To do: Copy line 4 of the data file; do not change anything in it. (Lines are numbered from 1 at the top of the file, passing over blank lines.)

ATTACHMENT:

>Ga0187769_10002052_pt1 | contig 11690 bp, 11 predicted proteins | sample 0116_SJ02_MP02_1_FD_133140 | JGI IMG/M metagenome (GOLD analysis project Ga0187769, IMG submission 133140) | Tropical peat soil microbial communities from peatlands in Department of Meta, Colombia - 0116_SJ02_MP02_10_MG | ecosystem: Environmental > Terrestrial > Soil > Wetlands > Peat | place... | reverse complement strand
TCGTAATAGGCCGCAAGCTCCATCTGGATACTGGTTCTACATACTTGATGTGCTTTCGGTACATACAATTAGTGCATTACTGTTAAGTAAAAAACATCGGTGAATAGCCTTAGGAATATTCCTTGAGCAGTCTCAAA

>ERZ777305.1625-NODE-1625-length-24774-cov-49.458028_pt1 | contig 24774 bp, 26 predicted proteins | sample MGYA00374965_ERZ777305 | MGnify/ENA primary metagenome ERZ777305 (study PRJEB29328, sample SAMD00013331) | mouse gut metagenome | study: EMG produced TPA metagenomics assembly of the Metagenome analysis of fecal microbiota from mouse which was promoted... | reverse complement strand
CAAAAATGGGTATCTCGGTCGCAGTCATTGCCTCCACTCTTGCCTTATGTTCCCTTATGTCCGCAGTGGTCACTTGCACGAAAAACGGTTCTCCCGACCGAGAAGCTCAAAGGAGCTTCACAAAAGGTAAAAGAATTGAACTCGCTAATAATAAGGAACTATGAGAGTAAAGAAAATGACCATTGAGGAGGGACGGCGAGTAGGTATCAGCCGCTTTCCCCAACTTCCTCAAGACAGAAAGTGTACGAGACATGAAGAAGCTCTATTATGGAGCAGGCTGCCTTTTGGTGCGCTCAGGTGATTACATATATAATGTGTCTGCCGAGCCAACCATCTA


CAAAAATGGGTATCTCGGTCGCAGTCATTGCCTCCACTCTTGCCTTATGTTCCCTTATGTCCGCAGTGGTCACTTGCACGAAAAACGGTTCTCCCGACCGAGAAGCTCAAAGGAGCTTCACAAAAGGTAAAAGAATTGAACTCGCTAATAATAAGGAACTATGAGAGTAAAGAAAATGACCATTGAGGAGGGACGGCGAGTAGGTATCAGCCGCTTTCCCCAACTTCCTCAAGACAGAAAGTGTACGAGACATGAAGAAGCTCTATTATGGAGCAGGCTGCCTTTTGGTGCGCTCAGGTGATTACATATATAATGTGTCTGCCGAGCCAACCATCTA